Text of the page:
I am investigating a regexp mystery. I am tired so I may be missing something obvious - but I can't see any reason for this.
In the examples below, I use perl - but I first saw this in VIM, so I am guessing it is something related to more than one regexp-engines.
Assume we have this file:
$ cat data 1 =2 3 =4 5 =6 7 =8
We can then delete the whitespace in front of the '=' with...
$ cat data | perl -ne 's,(.)\s+=(.),\1=\2,g; print;' 1=2 3=4 5=6 7=8
Notice that in every line, all instances of the match are replaced ; we used the /g search modifier, which doesn't stop at the first replace, and instead goes on replacing till the end of the line.
For example, both the space before the '=2' and the space before the '=4' were removed ; in the same line.
Why not use simpler constructs like 's, =,=,g'? Well, we were preparing for more difficult scenarios... where the right-hand side of the assignments are quoted strings, and can be either single or double-quoted:
$ cat data2 1 ="2" 3 ='4 =' 5 ='6' 7 ="8"
To do the same work (remove the whitespace before the equal sign), we have to be careful, since the strings may contain the equal sign - so we mark the first quote we see, and look for it via back-references:
$ cat data2 | perl -ne 's,(.)\s+=(.)([^\2]*)\2,\1=\2\3\2,g; print;' 1="2" 3='4 =' 5='6' 7="8"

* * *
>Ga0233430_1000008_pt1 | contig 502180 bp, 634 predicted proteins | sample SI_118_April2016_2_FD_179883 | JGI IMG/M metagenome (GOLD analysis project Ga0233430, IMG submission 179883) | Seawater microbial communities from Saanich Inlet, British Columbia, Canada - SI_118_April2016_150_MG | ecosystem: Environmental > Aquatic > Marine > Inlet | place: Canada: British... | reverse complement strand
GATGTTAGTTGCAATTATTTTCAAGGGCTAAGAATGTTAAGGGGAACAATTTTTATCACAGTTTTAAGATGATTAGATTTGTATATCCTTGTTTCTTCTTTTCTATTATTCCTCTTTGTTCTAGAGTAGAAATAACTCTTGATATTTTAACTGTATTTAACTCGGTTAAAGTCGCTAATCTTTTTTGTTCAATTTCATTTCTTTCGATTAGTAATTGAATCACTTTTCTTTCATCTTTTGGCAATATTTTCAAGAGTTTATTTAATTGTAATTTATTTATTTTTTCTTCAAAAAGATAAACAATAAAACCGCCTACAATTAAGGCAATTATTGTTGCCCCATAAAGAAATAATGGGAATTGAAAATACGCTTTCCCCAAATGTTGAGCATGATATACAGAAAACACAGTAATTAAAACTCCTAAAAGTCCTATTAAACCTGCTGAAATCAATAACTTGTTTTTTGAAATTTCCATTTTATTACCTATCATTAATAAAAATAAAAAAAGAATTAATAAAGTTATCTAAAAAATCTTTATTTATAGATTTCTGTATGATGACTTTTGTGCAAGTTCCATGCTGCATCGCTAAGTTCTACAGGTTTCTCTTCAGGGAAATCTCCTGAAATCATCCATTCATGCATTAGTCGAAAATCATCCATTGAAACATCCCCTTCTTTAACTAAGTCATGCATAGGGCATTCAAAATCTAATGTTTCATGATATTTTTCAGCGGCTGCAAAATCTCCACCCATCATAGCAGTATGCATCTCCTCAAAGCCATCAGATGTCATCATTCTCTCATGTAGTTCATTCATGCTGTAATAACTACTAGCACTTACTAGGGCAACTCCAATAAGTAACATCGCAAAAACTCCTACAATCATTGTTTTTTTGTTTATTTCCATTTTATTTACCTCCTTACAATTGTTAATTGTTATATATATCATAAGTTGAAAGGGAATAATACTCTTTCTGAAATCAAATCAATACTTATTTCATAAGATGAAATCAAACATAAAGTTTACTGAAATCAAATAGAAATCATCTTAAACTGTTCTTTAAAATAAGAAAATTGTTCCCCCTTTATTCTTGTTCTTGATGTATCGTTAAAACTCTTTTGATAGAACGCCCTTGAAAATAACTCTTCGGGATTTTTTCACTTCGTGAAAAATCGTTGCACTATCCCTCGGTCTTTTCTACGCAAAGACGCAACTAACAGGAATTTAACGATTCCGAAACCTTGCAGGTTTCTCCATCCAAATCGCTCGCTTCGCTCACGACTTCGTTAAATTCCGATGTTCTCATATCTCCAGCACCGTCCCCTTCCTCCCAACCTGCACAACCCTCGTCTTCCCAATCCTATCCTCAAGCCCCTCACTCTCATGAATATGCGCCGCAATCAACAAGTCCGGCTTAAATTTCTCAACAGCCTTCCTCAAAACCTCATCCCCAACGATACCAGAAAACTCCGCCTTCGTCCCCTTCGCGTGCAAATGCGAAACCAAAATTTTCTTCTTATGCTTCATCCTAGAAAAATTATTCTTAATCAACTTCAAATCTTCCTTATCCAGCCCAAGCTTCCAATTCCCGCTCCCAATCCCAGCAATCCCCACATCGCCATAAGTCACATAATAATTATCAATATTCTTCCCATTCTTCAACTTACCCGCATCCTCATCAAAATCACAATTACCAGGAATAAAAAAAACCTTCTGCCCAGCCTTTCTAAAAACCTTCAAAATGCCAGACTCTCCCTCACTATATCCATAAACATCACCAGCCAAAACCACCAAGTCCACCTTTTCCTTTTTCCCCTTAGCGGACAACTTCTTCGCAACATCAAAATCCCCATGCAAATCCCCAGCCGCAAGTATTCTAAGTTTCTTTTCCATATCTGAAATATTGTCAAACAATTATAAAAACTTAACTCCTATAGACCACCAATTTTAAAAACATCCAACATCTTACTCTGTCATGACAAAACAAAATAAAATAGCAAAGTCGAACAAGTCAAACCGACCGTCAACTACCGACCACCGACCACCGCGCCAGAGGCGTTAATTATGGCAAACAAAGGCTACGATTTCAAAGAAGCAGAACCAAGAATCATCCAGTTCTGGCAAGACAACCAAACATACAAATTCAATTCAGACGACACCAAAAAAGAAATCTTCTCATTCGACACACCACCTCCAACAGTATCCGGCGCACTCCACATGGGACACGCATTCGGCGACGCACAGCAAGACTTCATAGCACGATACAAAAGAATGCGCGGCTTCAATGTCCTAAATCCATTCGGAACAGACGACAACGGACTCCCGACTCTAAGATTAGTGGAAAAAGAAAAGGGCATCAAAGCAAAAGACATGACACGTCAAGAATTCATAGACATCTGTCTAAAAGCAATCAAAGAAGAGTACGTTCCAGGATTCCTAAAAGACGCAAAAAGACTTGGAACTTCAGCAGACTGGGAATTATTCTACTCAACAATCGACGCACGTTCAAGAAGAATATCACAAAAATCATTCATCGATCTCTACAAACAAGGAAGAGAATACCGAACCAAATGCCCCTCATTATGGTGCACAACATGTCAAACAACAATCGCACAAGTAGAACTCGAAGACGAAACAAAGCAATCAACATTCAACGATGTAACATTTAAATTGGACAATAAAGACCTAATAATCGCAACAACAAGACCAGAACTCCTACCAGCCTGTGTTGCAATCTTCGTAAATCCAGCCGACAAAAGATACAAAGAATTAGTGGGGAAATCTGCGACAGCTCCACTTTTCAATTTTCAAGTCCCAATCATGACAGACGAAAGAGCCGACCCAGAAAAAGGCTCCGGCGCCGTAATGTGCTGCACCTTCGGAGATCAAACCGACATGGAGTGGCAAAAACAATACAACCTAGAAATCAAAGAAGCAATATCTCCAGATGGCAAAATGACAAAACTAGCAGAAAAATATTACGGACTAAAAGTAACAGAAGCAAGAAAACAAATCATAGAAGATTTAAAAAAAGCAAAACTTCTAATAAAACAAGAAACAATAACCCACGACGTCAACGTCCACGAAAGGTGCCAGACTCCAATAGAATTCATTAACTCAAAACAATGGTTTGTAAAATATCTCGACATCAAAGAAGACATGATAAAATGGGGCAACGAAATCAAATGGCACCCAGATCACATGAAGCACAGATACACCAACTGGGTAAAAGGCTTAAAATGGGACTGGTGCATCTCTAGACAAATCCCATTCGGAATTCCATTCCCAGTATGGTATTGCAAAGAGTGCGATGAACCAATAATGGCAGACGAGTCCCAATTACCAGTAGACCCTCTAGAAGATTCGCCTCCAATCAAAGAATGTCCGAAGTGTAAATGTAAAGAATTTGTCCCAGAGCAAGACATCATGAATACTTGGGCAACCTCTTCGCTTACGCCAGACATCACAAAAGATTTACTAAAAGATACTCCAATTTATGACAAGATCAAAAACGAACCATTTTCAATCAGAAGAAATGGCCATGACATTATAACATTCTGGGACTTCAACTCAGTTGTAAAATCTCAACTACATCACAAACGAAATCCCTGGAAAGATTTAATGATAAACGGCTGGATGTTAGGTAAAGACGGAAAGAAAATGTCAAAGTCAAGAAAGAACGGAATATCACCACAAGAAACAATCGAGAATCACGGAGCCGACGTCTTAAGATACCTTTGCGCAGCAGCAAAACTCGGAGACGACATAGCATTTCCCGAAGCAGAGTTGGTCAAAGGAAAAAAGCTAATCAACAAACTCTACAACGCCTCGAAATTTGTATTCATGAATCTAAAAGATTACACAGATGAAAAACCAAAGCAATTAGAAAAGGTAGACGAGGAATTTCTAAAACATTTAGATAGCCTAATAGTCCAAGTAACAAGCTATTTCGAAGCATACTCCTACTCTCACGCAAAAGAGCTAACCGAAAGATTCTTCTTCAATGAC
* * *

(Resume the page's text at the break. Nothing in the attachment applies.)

We used the back-reference \2 to search for anything that is not the same quote as the one we first saw, any number of times ([^\2]*). We then searched for the original quote itself (\2). If found, we used back references to refer to the matched parts in the replace target.
Now look at this:
$ cat data3 posAndWidth ="40:5 =" height ="1" posAndWidth ="-1:8 ='" textAlignment ="Right"
What we want here, is to drop the last space character that exists before all the instances of '=' in every line. Like before, we can't use a simple 's, =",=",g', because the strings themselves may contain the equal sign.
So we follow the same pattern as we did above, and use back-references:
$ cat data3 | perl -ne "s,(\w+)(\s*) =(['\"])([^\3]*)\3,\1\2=\3\4\3,g; print;" posAndWidth="40:5 =" height ="1" posAndWidth="-1:8 ='" textAlignment ="Right"
It works... but only on the first match of the line! The space following 'textAlignment' was not removed, and neither was the one on top of it (the 'height' one).
Basically, it seems that /g is not functional anymore: running the same replace command without /g produces exactly the same output:
$ cat data3 | perl -ne "s,(\w+)(\s*) =(['\"])([^\3]*)\3,\1\2=\3\4\3,; print;" posAndWidth="40:5 =" height ="1" posAndWidth="-1:8 ='" textAlignment ="Right"
It appears that in this regexp, the /g is ignored. Any ideas why?